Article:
Executive ministers must secure funding from the Government to ensure enough money is in place to pay compensation to injured Troubles victims, Arlene Foster has said.
The First Minister also acknowledged there was a “big job of work” to be completed before the scheme would be ready for applications.
Mrs Foster was questioned about progress in implementing the long-delayed scheme during Assembly question time.
It should have been open for applications at the end of May.
It was delayed by a political row, with Sinn Fein refusing to designate a Stormont department to administer it after objecting to Government eligibility criteria that are set to exclude former paramilitaries convicted of causing serious harm.
Sinn Fein Deputy First Minister Michelle O’Neill eventually agreed to nominate a department last month following a highly critical court judgment that found that she had been acting unlawfully.
However, a separate stand-off involving the Government and the wider Stormont Executive over funding remains unresolved.
The Northern Ireland Office has insisted the devolved legislature must pick up the tab, estimated at a potential £800 million over the lifetime of the scheme.
However, Stormont ministers have said it is unfair to ask them to pay for something that covers victims across the UK.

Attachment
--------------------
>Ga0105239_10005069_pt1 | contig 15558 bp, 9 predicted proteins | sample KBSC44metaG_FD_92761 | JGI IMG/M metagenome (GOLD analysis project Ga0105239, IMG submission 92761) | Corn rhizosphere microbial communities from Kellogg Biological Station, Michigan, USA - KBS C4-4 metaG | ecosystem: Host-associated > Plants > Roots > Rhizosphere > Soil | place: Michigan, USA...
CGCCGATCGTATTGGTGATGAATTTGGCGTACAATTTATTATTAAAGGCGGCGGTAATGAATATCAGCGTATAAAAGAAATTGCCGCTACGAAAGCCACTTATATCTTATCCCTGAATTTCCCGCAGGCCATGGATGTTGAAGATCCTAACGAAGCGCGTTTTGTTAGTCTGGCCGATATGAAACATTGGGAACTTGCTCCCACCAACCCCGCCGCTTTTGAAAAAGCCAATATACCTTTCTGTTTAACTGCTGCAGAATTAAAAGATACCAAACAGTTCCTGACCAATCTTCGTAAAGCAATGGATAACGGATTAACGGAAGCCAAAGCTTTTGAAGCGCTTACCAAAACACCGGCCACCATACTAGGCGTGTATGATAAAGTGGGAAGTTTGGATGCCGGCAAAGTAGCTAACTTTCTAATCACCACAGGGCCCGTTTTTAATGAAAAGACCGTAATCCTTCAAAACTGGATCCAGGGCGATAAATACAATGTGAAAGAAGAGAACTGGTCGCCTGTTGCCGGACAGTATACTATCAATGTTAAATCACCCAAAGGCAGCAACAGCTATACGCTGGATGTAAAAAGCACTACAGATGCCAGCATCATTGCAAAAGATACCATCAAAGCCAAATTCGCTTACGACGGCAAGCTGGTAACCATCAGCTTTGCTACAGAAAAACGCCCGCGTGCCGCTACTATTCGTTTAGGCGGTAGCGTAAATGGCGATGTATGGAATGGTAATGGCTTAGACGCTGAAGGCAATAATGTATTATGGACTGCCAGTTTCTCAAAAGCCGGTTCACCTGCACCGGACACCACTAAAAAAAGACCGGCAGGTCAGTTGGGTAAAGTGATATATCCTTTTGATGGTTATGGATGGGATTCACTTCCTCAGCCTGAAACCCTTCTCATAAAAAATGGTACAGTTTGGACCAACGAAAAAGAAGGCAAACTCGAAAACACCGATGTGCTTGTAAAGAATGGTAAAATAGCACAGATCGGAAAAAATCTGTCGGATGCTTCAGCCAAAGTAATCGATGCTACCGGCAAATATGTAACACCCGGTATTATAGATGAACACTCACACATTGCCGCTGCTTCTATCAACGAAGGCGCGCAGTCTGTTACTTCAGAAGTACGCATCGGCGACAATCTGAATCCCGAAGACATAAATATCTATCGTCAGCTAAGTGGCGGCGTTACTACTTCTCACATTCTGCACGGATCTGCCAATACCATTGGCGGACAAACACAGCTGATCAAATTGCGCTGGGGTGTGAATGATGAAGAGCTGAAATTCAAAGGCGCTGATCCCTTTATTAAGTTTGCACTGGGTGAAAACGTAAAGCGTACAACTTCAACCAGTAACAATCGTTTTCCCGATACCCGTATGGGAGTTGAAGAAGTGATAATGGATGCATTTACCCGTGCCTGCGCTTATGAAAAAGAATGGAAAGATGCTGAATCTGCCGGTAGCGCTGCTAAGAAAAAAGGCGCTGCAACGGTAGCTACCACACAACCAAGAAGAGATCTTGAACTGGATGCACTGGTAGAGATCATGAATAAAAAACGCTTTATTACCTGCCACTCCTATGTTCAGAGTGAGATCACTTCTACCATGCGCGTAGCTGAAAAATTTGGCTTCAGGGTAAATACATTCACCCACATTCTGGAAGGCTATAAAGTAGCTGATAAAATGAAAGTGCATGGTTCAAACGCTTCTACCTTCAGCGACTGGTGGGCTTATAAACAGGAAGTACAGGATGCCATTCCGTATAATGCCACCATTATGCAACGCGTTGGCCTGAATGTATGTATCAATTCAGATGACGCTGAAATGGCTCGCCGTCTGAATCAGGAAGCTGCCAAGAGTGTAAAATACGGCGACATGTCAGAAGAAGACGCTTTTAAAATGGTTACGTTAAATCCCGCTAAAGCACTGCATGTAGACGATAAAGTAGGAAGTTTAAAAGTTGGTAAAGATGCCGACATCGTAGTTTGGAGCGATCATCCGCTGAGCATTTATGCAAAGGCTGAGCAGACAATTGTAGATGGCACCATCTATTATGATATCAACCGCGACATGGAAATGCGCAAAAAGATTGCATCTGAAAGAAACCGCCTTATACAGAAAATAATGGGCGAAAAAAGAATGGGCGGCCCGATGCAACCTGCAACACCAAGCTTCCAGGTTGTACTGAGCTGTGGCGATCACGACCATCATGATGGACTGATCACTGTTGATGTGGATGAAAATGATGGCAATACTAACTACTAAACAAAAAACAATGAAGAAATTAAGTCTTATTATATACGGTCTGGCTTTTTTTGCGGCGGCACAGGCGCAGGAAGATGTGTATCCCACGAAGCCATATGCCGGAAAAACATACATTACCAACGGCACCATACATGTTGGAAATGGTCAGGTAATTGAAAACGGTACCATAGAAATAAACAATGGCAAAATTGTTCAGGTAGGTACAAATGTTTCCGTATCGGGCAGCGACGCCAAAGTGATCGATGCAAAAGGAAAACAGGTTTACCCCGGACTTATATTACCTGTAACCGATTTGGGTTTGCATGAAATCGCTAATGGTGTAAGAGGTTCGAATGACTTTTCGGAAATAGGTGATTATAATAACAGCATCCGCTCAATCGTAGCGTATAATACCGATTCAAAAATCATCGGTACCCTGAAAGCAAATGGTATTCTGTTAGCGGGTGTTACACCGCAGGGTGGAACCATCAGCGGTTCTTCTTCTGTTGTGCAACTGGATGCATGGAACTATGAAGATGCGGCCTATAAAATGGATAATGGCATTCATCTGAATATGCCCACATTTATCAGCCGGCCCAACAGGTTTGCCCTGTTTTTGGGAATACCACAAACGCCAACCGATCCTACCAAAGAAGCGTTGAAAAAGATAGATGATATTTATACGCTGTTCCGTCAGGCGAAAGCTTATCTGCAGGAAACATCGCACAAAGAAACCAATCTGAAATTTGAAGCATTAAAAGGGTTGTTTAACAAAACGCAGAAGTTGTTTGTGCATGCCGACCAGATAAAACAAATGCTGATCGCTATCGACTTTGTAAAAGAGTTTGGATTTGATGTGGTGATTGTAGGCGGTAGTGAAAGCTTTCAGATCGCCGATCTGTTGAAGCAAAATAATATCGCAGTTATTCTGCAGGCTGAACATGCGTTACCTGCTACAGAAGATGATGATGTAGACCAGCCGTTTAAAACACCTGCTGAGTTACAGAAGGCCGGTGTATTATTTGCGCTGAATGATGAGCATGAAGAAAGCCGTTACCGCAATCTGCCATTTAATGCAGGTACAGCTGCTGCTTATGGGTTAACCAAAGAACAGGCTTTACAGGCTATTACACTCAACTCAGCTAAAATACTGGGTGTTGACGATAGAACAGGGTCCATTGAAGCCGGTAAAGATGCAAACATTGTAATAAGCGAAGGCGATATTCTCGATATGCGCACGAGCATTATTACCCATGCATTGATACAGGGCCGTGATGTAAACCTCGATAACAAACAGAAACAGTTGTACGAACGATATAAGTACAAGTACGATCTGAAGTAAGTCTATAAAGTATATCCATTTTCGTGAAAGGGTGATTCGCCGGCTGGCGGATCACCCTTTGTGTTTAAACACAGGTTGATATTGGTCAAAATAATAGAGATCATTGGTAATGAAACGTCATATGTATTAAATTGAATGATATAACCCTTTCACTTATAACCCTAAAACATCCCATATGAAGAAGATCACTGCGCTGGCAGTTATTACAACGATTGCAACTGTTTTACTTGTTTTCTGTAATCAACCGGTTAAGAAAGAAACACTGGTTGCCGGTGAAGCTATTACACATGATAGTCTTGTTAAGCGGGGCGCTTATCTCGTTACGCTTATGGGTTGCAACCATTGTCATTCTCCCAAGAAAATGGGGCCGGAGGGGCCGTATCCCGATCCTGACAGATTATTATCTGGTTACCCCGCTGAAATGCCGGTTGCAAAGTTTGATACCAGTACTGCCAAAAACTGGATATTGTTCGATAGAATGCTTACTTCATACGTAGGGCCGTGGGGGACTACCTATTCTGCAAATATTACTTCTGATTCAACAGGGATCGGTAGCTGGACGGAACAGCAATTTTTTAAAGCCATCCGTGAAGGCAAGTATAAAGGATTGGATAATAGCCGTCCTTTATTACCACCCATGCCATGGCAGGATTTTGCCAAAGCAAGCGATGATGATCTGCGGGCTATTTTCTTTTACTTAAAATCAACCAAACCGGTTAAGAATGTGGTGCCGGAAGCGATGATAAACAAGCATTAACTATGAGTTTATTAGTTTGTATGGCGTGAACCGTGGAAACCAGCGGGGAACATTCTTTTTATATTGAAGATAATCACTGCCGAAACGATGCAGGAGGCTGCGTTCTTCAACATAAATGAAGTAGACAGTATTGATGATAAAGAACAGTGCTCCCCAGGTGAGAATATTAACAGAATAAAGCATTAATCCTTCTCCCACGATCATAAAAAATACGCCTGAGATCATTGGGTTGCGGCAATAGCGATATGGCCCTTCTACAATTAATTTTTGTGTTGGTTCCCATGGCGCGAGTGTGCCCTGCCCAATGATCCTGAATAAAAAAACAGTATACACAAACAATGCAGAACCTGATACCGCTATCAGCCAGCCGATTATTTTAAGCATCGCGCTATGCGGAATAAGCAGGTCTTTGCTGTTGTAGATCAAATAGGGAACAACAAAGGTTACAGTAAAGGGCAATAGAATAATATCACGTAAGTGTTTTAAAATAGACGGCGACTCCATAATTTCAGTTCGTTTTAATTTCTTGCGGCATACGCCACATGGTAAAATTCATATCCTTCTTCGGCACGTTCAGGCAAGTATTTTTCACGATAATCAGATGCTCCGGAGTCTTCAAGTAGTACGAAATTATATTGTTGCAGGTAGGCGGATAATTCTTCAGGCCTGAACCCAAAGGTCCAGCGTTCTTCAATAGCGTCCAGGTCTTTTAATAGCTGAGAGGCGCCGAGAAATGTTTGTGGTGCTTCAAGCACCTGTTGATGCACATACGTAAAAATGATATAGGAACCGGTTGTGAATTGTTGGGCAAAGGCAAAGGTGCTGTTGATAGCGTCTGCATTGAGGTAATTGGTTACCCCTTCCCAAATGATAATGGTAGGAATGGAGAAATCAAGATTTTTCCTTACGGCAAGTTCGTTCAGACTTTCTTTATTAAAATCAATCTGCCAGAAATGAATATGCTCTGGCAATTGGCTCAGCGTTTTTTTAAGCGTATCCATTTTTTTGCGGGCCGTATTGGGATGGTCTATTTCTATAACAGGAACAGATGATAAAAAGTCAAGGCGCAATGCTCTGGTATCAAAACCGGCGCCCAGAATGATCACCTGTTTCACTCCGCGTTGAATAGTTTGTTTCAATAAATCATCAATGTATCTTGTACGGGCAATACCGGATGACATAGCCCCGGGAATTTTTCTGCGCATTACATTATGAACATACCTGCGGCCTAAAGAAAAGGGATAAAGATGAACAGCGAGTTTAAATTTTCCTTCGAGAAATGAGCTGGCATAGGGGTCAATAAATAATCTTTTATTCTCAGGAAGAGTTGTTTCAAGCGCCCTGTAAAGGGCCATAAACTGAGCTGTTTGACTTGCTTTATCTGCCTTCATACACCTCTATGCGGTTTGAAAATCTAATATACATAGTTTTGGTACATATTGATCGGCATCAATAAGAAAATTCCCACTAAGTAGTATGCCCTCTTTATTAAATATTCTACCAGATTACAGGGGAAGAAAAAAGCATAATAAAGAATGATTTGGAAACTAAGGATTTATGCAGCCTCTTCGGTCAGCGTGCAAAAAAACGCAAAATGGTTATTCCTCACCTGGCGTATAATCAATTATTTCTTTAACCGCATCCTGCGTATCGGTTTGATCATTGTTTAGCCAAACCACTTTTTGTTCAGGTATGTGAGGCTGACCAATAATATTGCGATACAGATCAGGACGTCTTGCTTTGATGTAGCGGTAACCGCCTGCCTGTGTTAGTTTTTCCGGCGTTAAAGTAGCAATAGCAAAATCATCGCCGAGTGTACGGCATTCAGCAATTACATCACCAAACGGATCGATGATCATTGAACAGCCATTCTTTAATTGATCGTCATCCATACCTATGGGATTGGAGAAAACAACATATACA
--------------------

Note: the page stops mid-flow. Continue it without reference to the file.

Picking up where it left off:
“We need to secure additional funding from Westminster in recognition that this just isn’t a scheme that operates here in Northern Ireland but across the United Kingdom,” Mrs Foster told MLAs on Monday.
She added: “If you look at the Treasury’s own guidance in relation to funding, it clearly says that funding follows the person who has made the policy decision and the policy decision was made at Westminster by the then secretary of state (Julian Smith), so it’s important that we continue to work with the Minister of Justice (Naomi Long), Minister of Finance (Conor Murphy), Deputy First Minister (Michelle O’Neill) and myself so that we can get the appropriate funding in place.
“We have to do that. It’s not a ‘we would like to do that’. We have to do that to make sure that the funding is in place.”
The DUP leader said it was a matter of “deep regret” that victims had to go to court to secure movement on the scheme.
“I very much hope that it is the case that all ministers are on board for this now,” she said.
“We’ve had a court case which has been quite divisive. I think it’s important that we now move on and get the scheme implemented as quickly as possible.”
The Department of Justice has taken on the job of administering the scheme.
Mrs Foster said preliminary steps included the appointment of a judicial-led assessment panel to examine applications; the development of an IT system; the appointment of an assessment provider; and the development of an assessment process.
“So there’s a big job of work to be done, we’re up for that job of work,” she added.
“But we need to do it in quick time so that we can get funding out to many victims who need to have their victim needs acknowledged – first of all by the payment and then hopefully the payment will ease some of the suffering that they’re currently enduring.”